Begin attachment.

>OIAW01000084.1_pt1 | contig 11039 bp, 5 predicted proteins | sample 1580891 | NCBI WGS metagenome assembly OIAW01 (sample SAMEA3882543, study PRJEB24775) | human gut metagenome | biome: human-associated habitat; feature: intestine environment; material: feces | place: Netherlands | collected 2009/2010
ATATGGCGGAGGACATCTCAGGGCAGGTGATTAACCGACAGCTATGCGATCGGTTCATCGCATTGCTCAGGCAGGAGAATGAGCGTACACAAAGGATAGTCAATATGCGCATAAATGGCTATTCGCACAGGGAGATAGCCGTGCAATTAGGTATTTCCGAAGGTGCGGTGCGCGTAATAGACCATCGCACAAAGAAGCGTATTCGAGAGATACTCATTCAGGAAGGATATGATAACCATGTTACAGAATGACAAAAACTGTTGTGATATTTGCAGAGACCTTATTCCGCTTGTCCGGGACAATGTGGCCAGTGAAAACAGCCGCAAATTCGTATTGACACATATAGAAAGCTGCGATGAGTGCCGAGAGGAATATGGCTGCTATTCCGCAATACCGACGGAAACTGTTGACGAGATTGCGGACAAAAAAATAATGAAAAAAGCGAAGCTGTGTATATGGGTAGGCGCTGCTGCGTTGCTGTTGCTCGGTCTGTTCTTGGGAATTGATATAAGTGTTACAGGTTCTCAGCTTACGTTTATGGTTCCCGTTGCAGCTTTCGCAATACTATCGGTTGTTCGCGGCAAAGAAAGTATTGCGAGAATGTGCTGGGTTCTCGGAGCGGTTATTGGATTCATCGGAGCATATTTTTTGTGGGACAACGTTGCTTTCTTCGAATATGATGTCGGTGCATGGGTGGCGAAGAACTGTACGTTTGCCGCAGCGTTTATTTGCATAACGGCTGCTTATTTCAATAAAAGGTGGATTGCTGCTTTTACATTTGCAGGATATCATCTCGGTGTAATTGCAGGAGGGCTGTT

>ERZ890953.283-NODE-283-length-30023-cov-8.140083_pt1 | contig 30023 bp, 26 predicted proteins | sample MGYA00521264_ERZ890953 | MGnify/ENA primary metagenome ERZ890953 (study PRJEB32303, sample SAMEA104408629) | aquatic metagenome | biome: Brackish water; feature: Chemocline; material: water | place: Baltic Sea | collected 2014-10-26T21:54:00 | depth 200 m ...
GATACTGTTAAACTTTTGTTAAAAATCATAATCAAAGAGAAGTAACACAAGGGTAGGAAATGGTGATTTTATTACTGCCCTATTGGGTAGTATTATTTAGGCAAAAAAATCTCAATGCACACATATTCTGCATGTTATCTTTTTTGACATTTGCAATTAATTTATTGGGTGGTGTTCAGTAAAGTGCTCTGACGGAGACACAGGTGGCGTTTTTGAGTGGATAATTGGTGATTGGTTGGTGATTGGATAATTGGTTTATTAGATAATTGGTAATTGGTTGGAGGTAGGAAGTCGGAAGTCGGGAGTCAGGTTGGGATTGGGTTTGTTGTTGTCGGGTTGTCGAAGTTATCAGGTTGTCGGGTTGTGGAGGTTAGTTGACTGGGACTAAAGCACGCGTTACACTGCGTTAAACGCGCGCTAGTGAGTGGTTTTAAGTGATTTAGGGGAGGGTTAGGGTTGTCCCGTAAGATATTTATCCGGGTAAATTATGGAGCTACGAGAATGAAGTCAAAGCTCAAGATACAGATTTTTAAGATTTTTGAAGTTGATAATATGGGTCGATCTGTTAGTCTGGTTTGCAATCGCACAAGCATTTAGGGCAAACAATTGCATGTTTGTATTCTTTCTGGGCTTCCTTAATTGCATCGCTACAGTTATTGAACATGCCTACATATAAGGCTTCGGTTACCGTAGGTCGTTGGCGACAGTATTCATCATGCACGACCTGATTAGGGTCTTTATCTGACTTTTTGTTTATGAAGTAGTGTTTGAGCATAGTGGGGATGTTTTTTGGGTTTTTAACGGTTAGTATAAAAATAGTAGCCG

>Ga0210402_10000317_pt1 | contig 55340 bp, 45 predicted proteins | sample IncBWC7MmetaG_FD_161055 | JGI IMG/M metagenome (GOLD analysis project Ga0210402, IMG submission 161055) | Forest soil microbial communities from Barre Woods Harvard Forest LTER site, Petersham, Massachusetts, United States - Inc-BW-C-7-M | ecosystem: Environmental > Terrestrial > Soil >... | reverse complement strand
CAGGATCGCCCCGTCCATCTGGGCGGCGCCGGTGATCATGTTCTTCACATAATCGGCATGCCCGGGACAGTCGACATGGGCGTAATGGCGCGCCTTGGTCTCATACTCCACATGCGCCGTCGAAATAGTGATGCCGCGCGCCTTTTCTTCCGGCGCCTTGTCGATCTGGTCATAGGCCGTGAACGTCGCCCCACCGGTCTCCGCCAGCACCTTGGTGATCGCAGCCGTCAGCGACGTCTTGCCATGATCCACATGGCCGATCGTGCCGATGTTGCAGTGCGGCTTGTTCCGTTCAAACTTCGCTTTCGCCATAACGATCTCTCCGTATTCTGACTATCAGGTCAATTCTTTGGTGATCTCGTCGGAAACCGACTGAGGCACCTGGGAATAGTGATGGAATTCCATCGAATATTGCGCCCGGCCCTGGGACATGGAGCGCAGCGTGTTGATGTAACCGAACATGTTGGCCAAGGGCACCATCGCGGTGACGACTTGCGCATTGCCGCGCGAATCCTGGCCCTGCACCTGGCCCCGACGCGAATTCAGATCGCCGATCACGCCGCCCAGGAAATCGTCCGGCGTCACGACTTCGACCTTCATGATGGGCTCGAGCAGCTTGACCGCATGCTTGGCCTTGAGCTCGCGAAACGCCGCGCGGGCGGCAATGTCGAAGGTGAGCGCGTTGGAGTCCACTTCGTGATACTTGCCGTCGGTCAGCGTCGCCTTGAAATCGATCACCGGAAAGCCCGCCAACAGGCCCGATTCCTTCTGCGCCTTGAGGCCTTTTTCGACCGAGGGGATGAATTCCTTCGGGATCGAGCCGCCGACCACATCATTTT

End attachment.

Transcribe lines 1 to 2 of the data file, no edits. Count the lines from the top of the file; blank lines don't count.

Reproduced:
>OIAW01000084.1_pt1 | contig 11039 bp, 5 predicted proteins | sample 1580891 | NCBI WGS metagenome assembly OIAW01 (sample SAMEA3882543, study PRJEB24775) | human gut metagenome | biome: human-associated habitat; feature: intestine environment; material: feces | place: Netherlands | collected 2009/2010
ATATGGCGGAGGACATCTCAGGGCAGGTGATTAACCGACAGCTATGCGATCGGTTCATCGCATTGCTCAGGCAGGAGAATGAGCGTACACAAAGGATAGTCAATATGCGCATAAATGGCTATTCGCACAGGGAGATAGCCGTGCAATTAGGTATTTCCGAAGGTGCGGTGCGCGTAATAGACCATCGCACAAAGAAGCGTATTCGAGAGATACTCATTCAGGAAGGATATGATAACCATGTTACAGAATGACAAAAACTGTTGTGATATTTGCAGAGACCTTATTCCGCTTGTCCGGGACAATGTGGCCAGTGAAAACAGCCGCAAATTCGTATTGACACATATAGAAAGCTGCGATGAGTGCCGAGAGGAATATGGCTGCTATTCCGCAATACCGACGGAAACTGTTGACGAGATTGCGGACAAAAAAATAATGAAAAAAGCGAAGCTGTGTATATGGGTAGGCGCTGCTGCGTTGCTGTTGCTCGGTCTGTTCTTGGGAATTGATATAAGTGTTACAGGTTCTCAGCTTACGTTTATGGTTCCCGTTGCAGCTTTCGCAATACTATCGGTTGTTCGCGGCAAAGAAAGTATTGCGAGAATGTGCTGGGTTCTCGGAGCGGTTATTGGATTCATCGGAGCATATTTTTTGTGGGACAACGTTGCTTTCTTCGAATATGATGTCGGTGCATGGGTGGCGAAGAACTGTACGTTTGCCGCAGCGTTTATTTGCATAACGGCTGCTTATTTCAATAAAAGGTGGATTGCTGCTTTTACATTTGCAGGATATCATCTCGGTGTAATTGCAGGAGGGCTGTT